Whilst your EPCs might be accurate and meaningful, such assessments arei of little use to landlords who can’t afford/don’t want to spend on upgrading.

      I had my own house EPC graded to see if I was eligible for free solar panels etc and the EPC assessor told me not to worry he’d make sure my EPC was low enough to be awarded the free upgrades. I thought my house might be a C but he gave me an E.

    • Rubbish – The cost to upgrade from a D to a C can cost thousands yet save less than a hundred quid a year in energy costs. Most tanants will pay an alwful lot more in rent offsetting the cost to the landlord than they will ever spend on aditional heating.

    • Gibbons – you must be the only person in the UK that thinks EPCs are anything but flawed, inconsistent & a waste of time & money.

  4. Landlords who “jumped the gun” can only blame themselves.

    We all knew there was a lot more detail needed for the EPC-C legislation – and many openly stated they didn’t think it was going to happen

    We were told the EPC algorithms were to be changed – again, stupidity to make “improvements” before then.

    • I agree. This was never a policy only a possibility. If there are winners and losers, why should those who were cautious be forced to do this work simply because some jumped the gun? The alternative is we all end up getting penalised by this arbitrary diktat. Though Miliband has said he will reinstate this target, so if you do feel hard done by because you did the work and others got off, then vote Labour to spite us!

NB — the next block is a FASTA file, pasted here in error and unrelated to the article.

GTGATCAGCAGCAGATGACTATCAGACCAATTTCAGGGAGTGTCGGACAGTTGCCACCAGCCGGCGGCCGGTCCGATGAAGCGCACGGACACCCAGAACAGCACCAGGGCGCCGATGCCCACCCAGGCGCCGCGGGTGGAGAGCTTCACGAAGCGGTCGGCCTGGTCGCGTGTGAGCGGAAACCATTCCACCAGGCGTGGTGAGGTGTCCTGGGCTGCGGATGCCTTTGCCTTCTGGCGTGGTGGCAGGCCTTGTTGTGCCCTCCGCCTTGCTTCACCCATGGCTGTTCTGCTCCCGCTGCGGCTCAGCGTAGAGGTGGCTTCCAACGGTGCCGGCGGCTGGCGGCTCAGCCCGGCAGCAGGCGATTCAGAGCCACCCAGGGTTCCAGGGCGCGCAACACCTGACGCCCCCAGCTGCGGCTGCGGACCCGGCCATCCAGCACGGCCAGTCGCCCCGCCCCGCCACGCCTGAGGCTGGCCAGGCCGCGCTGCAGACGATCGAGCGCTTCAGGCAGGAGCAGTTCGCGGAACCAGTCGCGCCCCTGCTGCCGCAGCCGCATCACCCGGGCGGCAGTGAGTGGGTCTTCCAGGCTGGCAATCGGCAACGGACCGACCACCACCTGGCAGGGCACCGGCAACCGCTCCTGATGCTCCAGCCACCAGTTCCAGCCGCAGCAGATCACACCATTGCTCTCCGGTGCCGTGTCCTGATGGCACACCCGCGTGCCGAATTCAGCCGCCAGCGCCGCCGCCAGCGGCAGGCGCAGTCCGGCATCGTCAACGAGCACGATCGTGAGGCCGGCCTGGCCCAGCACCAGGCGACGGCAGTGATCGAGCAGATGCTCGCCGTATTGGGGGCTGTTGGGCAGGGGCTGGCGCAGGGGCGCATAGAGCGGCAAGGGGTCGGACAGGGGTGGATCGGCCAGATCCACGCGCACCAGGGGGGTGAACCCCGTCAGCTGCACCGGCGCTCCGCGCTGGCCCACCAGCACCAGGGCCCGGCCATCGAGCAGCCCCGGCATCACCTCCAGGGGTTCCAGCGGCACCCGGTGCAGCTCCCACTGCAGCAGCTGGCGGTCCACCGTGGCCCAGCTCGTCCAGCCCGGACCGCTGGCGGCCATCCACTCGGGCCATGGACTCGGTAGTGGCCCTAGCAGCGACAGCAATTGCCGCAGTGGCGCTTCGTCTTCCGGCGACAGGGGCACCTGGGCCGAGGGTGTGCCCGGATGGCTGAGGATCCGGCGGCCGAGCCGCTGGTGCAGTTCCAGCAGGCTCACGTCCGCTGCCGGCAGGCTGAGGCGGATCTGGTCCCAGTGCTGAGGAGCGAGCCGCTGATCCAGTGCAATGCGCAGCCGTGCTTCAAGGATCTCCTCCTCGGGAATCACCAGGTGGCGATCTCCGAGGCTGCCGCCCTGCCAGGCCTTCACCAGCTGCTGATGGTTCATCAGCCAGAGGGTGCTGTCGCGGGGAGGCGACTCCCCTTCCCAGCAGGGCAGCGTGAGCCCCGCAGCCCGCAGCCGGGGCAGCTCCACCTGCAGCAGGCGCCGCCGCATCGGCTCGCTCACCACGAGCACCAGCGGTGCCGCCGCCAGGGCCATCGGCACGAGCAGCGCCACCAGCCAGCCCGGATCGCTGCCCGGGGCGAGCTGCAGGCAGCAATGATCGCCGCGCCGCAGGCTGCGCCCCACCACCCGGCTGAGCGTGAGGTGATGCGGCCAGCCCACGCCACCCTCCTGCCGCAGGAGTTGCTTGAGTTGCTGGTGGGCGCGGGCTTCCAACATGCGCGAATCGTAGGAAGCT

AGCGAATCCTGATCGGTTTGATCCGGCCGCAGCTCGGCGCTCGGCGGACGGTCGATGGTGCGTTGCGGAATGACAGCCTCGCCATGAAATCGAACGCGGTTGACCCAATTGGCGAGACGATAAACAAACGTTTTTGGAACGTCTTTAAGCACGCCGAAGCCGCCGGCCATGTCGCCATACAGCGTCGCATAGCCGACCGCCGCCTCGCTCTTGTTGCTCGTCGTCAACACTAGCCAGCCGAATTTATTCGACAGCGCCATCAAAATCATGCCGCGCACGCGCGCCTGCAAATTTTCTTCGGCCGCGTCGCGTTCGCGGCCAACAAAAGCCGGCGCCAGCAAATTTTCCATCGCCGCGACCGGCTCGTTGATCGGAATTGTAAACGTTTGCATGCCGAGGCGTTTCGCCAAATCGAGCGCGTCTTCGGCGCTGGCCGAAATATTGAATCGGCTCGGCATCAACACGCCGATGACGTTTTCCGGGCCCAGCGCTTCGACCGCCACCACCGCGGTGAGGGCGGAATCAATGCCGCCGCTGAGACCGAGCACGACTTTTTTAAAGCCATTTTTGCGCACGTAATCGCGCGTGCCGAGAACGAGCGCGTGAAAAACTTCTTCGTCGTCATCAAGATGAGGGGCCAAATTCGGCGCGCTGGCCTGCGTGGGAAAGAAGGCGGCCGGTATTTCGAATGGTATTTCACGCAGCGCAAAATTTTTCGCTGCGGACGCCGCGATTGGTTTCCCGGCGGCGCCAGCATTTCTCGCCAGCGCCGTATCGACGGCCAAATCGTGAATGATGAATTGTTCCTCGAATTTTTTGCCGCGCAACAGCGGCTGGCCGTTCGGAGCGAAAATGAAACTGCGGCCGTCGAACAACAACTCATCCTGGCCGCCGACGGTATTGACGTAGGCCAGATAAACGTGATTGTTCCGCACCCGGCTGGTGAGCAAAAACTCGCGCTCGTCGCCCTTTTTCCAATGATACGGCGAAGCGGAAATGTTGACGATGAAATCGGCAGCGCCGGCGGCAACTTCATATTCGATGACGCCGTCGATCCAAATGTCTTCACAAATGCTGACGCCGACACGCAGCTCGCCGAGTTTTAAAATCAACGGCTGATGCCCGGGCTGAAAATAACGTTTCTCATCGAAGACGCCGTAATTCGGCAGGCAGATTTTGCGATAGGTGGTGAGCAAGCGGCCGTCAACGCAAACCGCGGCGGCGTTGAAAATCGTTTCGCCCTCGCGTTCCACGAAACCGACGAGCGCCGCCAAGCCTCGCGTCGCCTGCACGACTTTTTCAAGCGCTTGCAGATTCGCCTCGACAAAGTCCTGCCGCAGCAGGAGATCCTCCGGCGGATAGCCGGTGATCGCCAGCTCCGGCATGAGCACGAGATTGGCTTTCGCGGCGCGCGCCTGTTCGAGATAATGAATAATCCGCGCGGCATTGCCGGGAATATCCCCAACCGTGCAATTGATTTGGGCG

5. One other point – there seems to be this narrative adopted by those pressing for upgrades that those who provide properties with anything less than a C are some kind of slum lord. Eg in the article about the suggestion is that those who did do the upgrades “did the right thing”, and how they work with “responsible and ethical landlords” and how such landlords improve “livability and comfort for tenants”. Presumably we are meant to infer that those who did not upgrade are in some way unethical offering sub-standard accommodation. The truth is the difference between a D and a C is around £80 a year in savings and in terms of comfort it is hardly noticeable. Most of my rentals are D and my home is a D. I live in comfort and don’t spend a fortune on heating etc. It’s simply a narrative spun by those with either a political agenda or other vested interest.

    • Absolutely correct. The grade is much more a reflection of the age & construction of a property & many EPC D properties are perfectly lovely Victorian Terraces. We should be focussing on getting ALL housing off the very lowest levels, E,F & G up to a better standard, but the current EPC algorithm is not the tool to use!

  6. It’s about time they stopped attacking Private tenants. Why is their life and finances worth any less than Council tenants and homeowners? Private tenants have really suffered over the last 8 years with all the Anti Landlord attacks.
    All my houses have got new boilers, UPVC, new kitchen etc. And I’ve got many EPC D’s and some E’s.
    Give tenants choice of £1000pm rent for New build standards to save £20pm gas or £700 rent for EPC D and we know what they want-Problem is Govt and Councils never come ask mine or your tenants what they want.

  7. Feeling betrayed suggests these people didn’t believe in the benefits of what they were doing, misery loves company because not everyone else is joining them. Really this is a tale of what over-regulation, or the threat of it, does to a market. When arbitrary investment is necessitated by the state, both supplier and customer end up more disenfranchised from the business. The daily propaganda campaign on this has almost rivalled that of a novel pandemic, yet the machine keeps turning, and telling us that we should be angry if we don’t get even more regulation.

  8. What a silly article, the truth is Rishi did the right thing, and saved us landlords from even more unuseful legislation. This is one move by this government that gives me hope for us Landlords.
    I think the government is beginning to realise that this country needs landlords, and that too much landlord bashing will mean exodus from the PRS.